skin tone Hyperpigmentation

How to Get Rid of Uneven Skin Tone

While a smattering of freckles is often deemed ‘cute’ in our youth, larger areas of pigmentation those uneven patches of brown skin on the face, décolletage and hands – become much more bothersome as we age, and can add years to our appearance. If we could turn back time, I’m sure we’d all slather on the sunblock to protect our delicate young skin from the sun’s harmful ultraviolet rays. However, it might interest you to know that the sun isn’t the only culprit when it comes to skin discolouration, known as hyperpigmentation. In fact, there are numerous factors at play, including hormonal imbalances, acne, chemical reactions and even eczema. The good news is that hyperpigmentation can be treated. Here, we delve into three of the main causes of this patchy problem and identify the brightening products that can help tackle it.

 

Melasma

One of the most common causes of hyperpigmentation, melasma is a skin condition that can be influenced by both solar radiation and hormones. “The causes of hormonal pigmentation are complex, but there are several triggers, including sun exposure, pregnancy or hormone treatments, including the oral contraceptive pill,” says Tracy, former brand manager at The Skin Institute. It commonly appears as blotchy patches of brown skin, usually on the forehead, cheeks and upper lip. The condition is more common in darker skin tones and isn’t always curable, but it can be treated to reduce its appearance. Tracy recommends using melanin-inhibiting ingredients like niacinamide (also known as vitamin B3) and hydroquinone. “Topical niacinamide has been shown to suppress the distribution of pigment from the cells where it is made,” she says. “It’s an extremely effective and gentle long-term maintenance therapy for pigmentation.” Melasma is more stubborn and unpredictable than other types of pigmentation, which Tracy says is because melanocytes have become sensitised and produce extra pigment when exposed to even the slightest hint of sun. Tracy stresses the importance of applying sunscreen each day. “The most effective sunscreens for preventing pigmentation contain zinc oxide and titanium dioxide. Layering different kinds of sunscreens provides maximum protection from UV light. This can be in your skincare and makeup combined.”


 

Post-inflammatory hyperpigmentation

This type of pigmentation typically arises in response to inflammation or trauma to the skin and can affect both the face and body. “This can be anything from acne scarring, post-IPL [if you went into the sun after treatment], burn-on-burn, a chemical reaction or eczema,” says About Face founder Marianna Glucina. Flat spots of discolouration, known as macules, can range from pink and red to brown, depending on skin tone and the depth of the pigmentation. They can look like small, discoloured freckles or larger patches of darker skin and may be shiny or look like ‘new’ skin. “The discolouration is down to the skin’s melanocytes [pigment-producing cells] going into overproduction when trying to heal trauma,” says Marianna. Luckily, this can be successfully treated. “Our gold standard for post-inflammatory hyperpigmentation reduction would be laser treatments such as Fraxel or Clear + Brilliant,” she says. “We also use Omnilux Light Therapy if the pigment is recent and if there’s a need to reduce inflammation.” As with all treatments, good at-home aftercare is required to achieve the best results and Marianna recommends using skincare containing tyrosinase inhibitors and high-strength vitamin A, C and E. “Over time, pigment will be reduced – as long as you’re also using proper sun protection with a broad-spectrum SPF 30+.” ‘Topical niacinamide has been shown to suppress the distribution of pigment from the cells where it is made’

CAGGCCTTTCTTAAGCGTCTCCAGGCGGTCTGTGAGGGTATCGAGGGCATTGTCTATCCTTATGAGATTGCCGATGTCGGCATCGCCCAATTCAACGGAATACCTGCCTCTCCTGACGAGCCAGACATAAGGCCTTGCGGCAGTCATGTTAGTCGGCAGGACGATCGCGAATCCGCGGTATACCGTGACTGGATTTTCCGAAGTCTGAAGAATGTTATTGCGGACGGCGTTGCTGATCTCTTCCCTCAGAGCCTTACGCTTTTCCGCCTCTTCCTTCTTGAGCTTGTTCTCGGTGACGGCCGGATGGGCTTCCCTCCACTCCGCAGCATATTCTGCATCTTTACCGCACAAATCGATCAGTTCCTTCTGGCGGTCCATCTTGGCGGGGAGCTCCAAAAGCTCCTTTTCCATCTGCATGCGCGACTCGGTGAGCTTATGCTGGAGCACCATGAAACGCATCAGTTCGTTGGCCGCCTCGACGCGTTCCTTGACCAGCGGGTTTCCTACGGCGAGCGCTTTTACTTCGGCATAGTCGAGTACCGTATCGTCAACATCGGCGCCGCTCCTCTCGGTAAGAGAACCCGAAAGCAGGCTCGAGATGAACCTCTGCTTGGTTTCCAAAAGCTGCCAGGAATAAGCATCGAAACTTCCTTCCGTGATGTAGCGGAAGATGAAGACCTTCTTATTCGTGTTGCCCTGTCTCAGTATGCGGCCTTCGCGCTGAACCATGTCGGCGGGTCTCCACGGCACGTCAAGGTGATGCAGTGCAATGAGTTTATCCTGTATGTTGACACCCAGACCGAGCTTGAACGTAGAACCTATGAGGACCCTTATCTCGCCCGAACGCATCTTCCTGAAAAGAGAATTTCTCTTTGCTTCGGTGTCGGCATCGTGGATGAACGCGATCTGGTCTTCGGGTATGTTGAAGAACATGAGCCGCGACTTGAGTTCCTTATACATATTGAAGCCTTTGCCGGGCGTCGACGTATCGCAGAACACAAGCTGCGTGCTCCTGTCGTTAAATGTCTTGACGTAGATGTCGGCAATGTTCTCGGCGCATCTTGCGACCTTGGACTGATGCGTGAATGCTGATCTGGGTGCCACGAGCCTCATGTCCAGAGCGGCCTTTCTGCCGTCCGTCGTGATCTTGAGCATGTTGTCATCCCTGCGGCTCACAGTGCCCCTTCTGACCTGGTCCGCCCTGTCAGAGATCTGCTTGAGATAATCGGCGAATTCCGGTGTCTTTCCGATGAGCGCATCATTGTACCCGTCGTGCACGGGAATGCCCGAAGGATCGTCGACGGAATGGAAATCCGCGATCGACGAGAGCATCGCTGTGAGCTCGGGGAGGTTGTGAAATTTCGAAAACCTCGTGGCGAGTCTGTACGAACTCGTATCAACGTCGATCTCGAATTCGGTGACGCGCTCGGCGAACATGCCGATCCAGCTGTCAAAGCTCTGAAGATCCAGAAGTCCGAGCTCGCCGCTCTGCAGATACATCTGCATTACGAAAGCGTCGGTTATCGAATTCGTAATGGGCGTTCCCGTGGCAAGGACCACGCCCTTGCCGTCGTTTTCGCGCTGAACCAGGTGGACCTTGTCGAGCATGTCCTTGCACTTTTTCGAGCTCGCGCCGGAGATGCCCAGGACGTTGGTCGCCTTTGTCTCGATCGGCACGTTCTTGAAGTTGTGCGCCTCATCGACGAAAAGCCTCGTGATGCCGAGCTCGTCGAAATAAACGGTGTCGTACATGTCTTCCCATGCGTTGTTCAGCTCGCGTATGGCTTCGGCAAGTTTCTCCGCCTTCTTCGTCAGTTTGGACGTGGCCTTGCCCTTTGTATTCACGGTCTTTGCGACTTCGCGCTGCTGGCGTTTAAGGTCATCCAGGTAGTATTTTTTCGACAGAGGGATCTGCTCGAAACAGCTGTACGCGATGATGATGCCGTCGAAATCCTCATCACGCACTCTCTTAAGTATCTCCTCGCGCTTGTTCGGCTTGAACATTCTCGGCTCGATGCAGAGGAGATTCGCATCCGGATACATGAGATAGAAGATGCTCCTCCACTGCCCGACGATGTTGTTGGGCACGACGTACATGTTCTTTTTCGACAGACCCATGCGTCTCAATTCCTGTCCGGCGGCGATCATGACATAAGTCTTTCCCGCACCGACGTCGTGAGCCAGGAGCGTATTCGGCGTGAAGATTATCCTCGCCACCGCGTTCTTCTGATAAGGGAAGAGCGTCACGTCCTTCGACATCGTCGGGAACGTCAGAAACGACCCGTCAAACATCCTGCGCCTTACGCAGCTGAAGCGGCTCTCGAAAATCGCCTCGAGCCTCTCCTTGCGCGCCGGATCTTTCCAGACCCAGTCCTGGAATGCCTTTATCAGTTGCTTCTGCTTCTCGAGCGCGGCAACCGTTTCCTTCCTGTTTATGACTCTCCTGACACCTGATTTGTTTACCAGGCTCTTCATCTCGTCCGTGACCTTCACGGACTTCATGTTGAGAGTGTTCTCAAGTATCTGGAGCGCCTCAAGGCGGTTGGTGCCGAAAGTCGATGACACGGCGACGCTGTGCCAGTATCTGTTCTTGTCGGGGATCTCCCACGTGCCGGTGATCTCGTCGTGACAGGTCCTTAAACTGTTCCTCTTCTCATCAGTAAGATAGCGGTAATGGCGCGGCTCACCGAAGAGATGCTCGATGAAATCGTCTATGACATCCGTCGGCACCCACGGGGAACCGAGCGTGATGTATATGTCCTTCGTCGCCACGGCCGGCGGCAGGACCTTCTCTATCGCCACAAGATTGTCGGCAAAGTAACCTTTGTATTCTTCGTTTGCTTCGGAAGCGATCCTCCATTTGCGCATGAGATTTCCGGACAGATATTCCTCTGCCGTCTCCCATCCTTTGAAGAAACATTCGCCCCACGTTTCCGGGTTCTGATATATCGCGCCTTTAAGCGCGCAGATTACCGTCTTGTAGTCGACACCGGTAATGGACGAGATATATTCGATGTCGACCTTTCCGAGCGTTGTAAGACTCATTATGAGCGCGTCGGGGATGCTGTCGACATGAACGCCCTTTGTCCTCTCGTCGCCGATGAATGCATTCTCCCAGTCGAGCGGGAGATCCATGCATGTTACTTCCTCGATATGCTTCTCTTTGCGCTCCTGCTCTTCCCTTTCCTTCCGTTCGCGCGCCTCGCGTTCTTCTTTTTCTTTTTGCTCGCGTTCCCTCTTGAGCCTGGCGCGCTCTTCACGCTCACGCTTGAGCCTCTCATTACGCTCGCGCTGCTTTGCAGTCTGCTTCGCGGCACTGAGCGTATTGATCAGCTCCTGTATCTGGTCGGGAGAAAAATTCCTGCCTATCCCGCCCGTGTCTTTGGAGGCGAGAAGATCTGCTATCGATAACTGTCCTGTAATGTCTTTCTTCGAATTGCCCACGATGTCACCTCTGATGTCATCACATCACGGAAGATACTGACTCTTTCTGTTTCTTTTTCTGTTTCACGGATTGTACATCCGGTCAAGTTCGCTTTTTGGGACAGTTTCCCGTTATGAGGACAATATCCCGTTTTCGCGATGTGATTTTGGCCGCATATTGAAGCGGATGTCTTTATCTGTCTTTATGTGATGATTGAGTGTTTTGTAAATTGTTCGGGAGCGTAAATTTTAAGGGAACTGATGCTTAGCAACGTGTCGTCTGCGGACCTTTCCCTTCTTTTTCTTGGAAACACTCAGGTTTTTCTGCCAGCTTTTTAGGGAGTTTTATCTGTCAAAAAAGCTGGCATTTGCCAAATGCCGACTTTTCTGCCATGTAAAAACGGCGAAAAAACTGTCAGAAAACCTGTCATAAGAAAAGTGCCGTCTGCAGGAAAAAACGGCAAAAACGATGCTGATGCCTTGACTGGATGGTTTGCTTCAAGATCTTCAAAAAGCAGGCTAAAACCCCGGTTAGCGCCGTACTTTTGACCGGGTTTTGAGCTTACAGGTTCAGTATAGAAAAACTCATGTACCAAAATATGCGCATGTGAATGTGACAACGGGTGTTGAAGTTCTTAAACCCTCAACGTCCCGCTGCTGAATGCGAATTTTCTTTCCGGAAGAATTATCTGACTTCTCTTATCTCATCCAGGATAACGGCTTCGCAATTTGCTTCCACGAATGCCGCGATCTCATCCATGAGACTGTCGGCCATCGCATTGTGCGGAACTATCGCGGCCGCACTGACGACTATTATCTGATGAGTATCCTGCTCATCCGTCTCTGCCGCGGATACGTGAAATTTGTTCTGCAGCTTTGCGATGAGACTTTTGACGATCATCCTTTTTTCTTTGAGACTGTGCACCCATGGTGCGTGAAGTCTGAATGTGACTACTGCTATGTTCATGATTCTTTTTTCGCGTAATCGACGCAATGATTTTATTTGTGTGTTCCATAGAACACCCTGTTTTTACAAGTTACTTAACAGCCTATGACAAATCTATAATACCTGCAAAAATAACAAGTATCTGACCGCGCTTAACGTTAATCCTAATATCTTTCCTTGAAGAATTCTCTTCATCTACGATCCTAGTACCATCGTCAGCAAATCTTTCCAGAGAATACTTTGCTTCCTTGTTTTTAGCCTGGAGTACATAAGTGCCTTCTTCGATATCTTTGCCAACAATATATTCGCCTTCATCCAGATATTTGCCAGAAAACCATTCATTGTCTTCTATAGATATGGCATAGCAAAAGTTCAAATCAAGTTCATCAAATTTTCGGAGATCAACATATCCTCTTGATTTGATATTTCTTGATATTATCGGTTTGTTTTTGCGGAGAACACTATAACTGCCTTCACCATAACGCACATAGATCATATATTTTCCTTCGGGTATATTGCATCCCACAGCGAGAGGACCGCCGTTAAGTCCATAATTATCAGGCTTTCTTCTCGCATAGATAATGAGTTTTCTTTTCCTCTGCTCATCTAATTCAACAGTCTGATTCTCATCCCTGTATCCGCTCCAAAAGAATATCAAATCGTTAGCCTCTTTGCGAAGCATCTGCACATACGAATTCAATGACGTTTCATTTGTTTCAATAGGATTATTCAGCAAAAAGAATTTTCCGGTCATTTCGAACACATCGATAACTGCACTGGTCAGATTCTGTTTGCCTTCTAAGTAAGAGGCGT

Photo ageing

The main culprit of pigmentation is overexposure to the sun’s damaging ultraviolet rays, which induce free radicals in the skin’s cells that damage their structure and function. “These free radicals also trigger the production of melanin pigment as a measure to protect the skin from further sun exposure,” says Dr Heber. “Over time, as the melanocytes themselves become damaged from sun exposure, their pigment production becomes patchy, resulting in generally mottled pigmentation.” He adds that both UVA and UVB rays contribute to skin pigmentation to an equal degree. So can this type of sun-induced pigmentation – known as photo ageing – be treated? Yes, but treatment is only effective if you stay out of the sun. “You have to use SPF protection or the pigmentation will return,” says Dr Heber. “The skin will gradually return to its original state due to DNA damage, unless ongoing measures are taken to protect it.” In addition to applying broad-spectrum sunscreen daily, Dr Heber recommends using a combination of exfoliating ingredients, such as retinol and alpha-hydroxy acids, in your skincare regime or when having a professional facial. Arm yourself with products that are specifically designed to dial back the darkness.

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About author

Hi, I’m Sally Mitchell. I began my career as a makeup artist, and after receiving a diploma in Clinical Dermatology decided to combine my passions for makeup artistry and skin care becoming a licensed beauty professional. Staying informed with the latest cutting edge skin care treatments helps me to share useful tips with readers of Lumeskin.

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